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Statements Special Procedures

Bhopal: Chemical industry must respect human rights

27 November 2019

GENEVA (27 November 2019) – In commemoration of the 35th anniversary of the Bhopal disaster, a UN human rights expert is calling on chemical manufacturers to recognise and meet their responsibility to respect human rights. Baskut Tuncak, Special Rapporteur on the implications for human rights of the environmentally sound management and disposal of hazardous substances and wastes, issued the following statement: 

"The tragic story of Bhopal's chemical disaster is far from over. Contaminated water and soil from the pesticide factory has denied generation after generation in Bhopal a life of dignity and maximum development, among many other rights. The factory was owned at the time by Union Carbide. The firm later became a subsidiary of Dow-DuPont.

The chemical industry's 'Responsible Care' initiative was adopted in 1986 as result of the Bhopal disaster in an effort to prevent further abuses of human rights by chemical manufacturers. Yet this industry initiative contains no mention of human rights, and fails to require that industry respects human rights in practice.

Case after case has illustrated the chemical industry's failure to respect the human rights to life and the highest attainable standard of health without discrimination, among others, and implement policies and practices that reflect the letter and spirit of the UN Guiding Principles on Business and Human Rights. The chemical industry exemplifies the weakness of voluntary standards on human rights and the urgent need for strong requirements with legal force.

The petrochemical industry sits at the epicentre of the existential crises of climate change, biodiversity collapse and the toxification of people and the planet. The existing human rights policies of nearly all chemical companies only superficially address human rights, excluding the most significant actual and potential impacts of their products and practices.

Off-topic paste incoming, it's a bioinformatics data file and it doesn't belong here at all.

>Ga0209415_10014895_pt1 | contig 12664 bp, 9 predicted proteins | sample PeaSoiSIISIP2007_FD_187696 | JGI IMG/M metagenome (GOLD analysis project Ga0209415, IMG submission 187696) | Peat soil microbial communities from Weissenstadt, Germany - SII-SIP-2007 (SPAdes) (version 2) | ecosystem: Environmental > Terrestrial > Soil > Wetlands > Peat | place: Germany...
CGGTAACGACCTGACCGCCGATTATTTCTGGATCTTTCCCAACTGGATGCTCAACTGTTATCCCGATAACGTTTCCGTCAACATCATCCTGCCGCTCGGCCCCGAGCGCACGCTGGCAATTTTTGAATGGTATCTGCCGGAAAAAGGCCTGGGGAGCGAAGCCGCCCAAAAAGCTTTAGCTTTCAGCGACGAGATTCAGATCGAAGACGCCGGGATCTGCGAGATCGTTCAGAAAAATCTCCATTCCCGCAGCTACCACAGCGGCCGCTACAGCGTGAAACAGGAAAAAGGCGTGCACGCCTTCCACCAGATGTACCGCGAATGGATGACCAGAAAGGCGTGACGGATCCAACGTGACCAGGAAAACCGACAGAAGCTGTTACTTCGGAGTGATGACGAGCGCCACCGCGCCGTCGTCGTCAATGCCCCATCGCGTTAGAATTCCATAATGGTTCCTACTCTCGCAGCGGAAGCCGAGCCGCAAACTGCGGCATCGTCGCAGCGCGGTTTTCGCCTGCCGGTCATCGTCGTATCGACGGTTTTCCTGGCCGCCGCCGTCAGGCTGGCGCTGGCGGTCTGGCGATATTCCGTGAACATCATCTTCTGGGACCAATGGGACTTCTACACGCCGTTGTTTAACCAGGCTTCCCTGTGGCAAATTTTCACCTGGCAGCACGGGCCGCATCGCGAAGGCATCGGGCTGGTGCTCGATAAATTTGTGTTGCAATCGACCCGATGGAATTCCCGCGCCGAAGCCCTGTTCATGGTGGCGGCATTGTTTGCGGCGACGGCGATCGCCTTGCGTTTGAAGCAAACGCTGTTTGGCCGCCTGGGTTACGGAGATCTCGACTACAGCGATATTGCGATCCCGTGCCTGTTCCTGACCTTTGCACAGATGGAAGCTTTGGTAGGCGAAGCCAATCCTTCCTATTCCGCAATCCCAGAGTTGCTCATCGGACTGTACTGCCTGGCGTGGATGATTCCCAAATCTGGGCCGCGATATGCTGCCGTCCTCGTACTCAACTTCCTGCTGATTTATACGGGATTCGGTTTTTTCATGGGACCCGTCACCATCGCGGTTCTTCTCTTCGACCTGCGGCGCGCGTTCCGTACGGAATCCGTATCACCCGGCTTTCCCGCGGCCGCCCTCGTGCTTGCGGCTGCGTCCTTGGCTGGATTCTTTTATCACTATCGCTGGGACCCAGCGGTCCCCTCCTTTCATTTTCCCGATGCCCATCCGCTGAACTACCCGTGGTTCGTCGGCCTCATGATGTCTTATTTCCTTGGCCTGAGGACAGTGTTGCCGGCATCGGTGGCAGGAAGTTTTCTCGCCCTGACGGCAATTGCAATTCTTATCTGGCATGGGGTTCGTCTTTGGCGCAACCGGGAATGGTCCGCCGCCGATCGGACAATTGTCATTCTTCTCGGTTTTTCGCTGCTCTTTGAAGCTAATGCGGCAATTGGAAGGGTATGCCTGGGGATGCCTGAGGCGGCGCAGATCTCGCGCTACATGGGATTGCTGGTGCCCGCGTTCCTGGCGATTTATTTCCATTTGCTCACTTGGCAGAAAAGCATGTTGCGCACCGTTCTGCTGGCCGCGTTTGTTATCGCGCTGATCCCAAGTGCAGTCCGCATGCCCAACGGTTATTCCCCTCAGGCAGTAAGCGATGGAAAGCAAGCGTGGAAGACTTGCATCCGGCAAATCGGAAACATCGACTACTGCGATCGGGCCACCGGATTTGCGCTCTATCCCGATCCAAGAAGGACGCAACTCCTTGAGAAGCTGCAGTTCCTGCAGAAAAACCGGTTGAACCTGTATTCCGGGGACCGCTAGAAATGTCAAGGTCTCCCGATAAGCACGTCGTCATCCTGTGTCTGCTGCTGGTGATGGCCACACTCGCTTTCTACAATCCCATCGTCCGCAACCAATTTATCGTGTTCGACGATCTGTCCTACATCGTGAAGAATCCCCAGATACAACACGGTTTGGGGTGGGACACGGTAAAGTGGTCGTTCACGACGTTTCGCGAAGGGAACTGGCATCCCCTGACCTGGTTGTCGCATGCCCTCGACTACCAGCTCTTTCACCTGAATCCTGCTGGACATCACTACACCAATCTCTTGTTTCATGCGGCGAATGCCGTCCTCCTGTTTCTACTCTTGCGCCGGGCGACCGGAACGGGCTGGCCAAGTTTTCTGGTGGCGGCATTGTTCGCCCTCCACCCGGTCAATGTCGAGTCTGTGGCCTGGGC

"Preventable tragedies continue to unfold as a result of the chemical industry's refusal to take its responsibility to respect human rights to heart, not just when it is convenient. From deadly explosions of manufacturing and storage facilities, to the scandalous abuse of the right to bodily integrity with toxic 'forever chemicals' contaminating water, air, food, housing and consumer products, the chemical industry must do more to respect human rights. 

As the UN projects the chemical industry will double in size by 2030, the likelihood of human rights impacts by the industry is set to increase dramatically.

Thirty-five years is far too long for human rights due diligence not to be standard practice in an industry with such inherent risks to human rights. Industry associations must make robust human rights due diligence mandatory for their member companies for toxic chemical and pollution risks. This includes human rights due diligence for their manufacturing facilities and the hazards of their chemical products, as well as the impacts on workers, children, and others who are exposed to their toxic chemical products and by-products."


Background: On the night of 2 December 1984, a Union Carbide chemical facility at Bhopal leaked a highly toxic gas, poisoning tens of thousands of people in the middle of the night, most of whom were sleeping in their homes nearby. It is estimated that more than 5,200 people died from exposure to the toxic gas. The Special Rapporteur reiterated concerns made in a press release on the issue in 2014.

Mr. Baskut Tuncak is the Special Rapporteur on the implications for human rights of the environmentally sound management and disposal of hazardous substances and wastes.

The Special Rapporteurs are part of what is known as the Special Procedures of the Human Rights Council. Special Procedures, the largest body of independent experts in the UN Human Rights system, is the general name of the Council's independent fact-finding and monitoring mechanisms that address either specific country situations or thematic issues in all parts of the world. Special Procedures experts work on a voluntary basis; they are not UN staff and do not receive a salary for their work. They are independent from any government or organisation and serve in their individual capacity.

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